When a company lists its shares up for subscription via an IPO, any person with a demat account can apply for and buy its shares by paying a certain price. The funding that the company receives from the IPO can be used to further its business, expand into new territories, purchase new assets, or even settle existing debts.    

In order for this method of funding to be successful, a business needs to generally be established. This is simply because it would ensure maximum visibility to the public. However, there have been instances where companies in the growth stage have successfully raised capital through IPO.  

Wrapping up

So, that’s about it for this lesson. It was quite comprehensive, wasn’t it? The primary intention of this chapter was to set the stage for the upcoming ones. Over the next few chapters of this module, we’ll delve even deeper into the concept of Initial Public Offering (IPO) and take a look at the various processes involved in an IPO. 

A quick recap

  • Irrespective of the type of business and the industry, almost all companies go through the following five distinct stages during their life cycle. 
  • Also known as the startup stage, the launch stage is when a company or a business is incorporated. In this stage, the promoters of a company infuse it with the initial bare-minimum capital required to get off the ground.
  • Once a business crosses the risky launch stage, it is said to have entered the growth stage. Here, the sales of the business begin to pick up and it starts to establish its own identity, reputation, and credibility.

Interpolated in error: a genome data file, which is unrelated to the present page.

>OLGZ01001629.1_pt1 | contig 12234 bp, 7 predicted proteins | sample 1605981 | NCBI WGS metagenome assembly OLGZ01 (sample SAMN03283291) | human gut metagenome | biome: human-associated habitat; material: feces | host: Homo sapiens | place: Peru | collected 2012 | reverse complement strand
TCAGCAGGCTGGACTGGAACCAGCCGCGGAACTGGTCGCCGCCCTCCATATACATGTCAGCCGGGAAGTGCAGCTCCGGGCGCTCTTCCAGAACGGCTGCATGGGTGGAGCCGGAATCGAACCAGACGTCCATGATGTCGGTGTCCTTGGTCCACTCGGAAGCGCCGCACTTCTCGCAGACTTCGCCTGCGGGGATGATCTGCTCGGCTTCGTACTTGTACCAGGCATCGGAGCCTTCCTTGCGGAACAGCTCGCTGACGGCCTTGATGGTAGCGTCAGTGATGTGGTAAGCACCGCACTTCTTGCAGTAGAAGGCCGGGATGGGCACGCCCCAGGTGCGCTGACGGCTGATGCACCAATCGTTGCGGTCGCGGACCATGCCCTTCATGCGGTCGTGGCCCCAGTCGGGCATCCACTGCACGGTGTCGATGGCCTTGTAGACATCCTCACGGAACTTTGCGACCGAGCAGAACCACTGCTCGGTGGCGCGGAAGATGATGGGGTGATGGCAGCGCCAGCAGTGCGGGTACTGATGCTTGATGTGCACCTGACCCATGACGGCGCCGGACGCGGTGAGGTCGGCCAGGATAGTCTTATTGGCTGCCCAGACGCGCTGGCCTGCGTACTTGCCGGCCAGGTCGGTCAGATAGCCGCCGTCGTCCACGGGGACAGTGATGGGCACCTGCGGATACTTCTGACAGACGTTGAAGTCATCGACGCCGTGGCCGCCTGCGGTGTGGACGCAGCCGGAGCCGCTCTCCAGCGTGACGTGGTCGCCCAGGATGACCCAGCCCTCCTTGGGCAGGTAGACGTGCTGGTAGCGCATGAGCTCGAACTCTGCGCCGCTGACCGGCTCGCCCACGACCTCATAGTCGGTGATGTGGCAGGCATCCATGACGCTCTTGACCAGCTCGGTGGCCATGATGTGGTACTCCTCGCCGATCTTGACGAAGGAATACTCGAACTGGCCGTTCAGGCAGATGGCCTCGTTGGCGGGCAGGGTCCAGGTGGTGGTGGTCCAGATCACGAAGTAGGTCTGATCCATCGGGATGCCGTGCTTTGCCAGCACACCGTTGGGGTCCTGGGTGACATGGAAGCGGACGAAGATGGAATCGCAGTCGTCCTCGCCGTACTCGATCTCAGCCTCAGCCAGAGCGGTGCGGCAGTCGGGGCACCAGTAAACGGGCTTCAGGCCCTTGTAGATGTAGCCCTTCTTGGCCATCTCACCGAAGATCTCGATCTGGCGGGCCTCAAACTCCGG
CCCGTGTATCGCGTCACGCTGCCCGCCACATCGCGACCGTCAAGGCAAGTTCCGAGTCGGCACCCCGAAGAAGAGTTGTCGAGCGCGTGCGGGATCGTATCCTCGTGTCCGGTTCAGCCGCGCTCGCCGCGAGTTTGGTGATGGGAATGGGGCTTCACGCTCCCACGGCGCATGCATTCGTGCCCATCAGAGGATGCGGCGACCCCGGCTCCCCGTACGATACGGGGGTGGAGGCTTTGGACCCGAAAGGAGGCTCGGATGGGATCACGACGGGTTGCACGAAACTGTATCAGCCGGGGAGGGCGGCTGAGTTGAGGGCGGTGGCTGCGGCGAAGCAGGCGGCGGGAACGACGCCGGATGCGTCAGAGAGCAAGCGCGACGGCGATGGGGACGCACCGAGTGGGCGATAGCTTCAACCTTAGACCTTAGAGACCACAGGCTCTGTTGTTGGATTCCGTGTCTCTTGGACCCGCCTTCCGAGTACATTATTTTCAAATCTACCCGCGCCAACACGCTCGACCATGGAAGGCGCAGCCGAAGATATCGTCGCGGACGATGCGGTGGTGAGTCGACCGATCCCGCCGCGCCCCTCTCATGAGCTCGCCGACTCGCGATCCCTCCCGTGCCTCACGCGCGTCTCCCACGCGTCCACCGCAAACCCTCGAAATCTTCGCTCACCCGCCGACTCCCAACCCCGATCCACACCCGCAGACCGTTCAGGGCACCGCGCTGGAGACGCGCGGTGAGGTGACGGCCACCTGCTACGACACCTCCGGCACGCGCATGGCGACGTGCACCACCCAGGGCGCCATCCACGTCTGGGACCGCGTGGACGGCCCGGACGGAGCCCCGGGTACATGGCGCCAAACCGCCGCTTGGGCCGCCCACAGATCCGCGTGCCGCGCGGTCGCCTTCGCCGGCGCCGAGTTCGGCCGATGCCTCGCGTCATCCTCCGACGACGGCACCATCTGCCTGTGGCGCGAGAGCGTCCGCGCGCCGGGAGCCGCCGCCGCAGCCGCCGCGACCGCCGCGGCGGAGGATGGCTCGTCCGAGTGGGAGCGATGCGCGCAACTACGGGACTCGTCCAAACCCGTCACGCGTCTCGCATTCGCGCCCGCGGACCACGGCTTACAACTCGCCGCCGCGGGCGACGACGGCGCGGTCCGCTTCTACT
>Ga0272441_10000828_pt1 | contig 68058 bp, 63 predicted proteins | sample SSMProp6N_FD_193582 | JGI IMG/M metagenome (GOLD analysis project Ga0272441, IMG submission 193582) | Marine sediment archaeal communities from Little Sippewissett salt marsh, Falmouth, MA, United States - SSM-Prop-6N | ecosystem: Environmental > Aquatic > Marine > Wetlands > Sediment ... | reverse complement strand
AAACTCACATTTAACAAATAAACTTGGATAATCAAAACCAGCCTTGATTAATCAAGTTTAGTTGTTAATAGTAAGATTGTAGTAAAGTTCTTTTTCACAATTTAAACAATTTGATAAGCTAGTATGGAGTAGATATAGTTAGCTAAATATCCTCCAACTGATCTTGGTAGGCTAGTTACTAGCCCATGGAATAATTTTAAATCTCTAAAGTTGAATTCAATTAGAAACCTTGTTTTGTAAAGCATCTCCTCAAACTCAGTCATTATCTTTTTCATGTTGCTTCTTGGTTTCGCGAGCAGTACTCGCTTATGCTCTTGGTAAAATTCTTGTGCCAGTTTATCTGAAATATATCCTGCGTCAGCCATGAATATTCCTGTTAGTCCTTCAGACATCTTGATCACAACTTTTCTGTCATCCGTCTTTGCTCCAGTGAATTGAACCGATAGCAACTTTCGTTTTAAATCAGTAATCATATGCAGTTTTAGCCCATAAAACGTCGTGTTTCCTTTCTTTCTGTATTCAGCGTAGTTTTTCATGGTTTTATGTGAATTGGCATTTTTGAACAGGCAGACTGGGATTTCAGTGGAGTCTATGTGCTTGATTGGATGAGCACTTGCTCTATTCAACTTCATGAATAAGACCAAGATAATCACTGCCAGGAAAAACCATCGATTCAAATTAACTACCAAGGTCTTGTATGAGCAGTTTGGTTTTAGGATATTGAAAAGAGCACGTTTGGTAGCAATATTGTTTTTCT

• Once a business has seen tremendous levels of growth, it enters the shake-out stage. Here, the sales of the business begins to peak, but the rate of growth in sales and revenue begin to slow down.
  • A business is said to have matured when sales, revenue, and profit begin to slowly get thinner. Most businesses tend to branch out at this stage and invest in radical technologies or diversify their business.
  • In the decline stage, the sales and revenue of a business start to dry up. There’s very little that a business can do to reinvent itself from this stage.
  • Funding a business through loans is one of the most popular ways to gain access to capital. Most small businesses and startups prefer to approach banks and other financial institutions to raise funding by way of business loans.
  • Another option is seeking funding from angel investors. Angel investors are essentially individuals with a high net worth or annual income. They’re highly accredited and typically operate alone, looking for exciting investment ideas and startups to invest their money in.
  • Venture capitalists, who are essentially firms and corporations that pool money from various partners and invest those funds in businesses, also help companies raise money. VCs are capable of investing huge sums of money in businesses and easily outrank angel investors. 
  • Businesses that are quite established and deep in their life cycle can also typically opt for funding through the issue of bond and debt instruments like debentures.
  • Then, there are private equity firms that pool the funds from multiple investors and create a private equity fund. This is usually much larger than your typical venture capitalist.
  • Lastly, a well-established company can also raise capital directly from the public by issuing its equity shares up for sale. When this method of funding takes place for the first time in the life of a company, it is popularly known as an ‘Initial Public Offering (IPO).’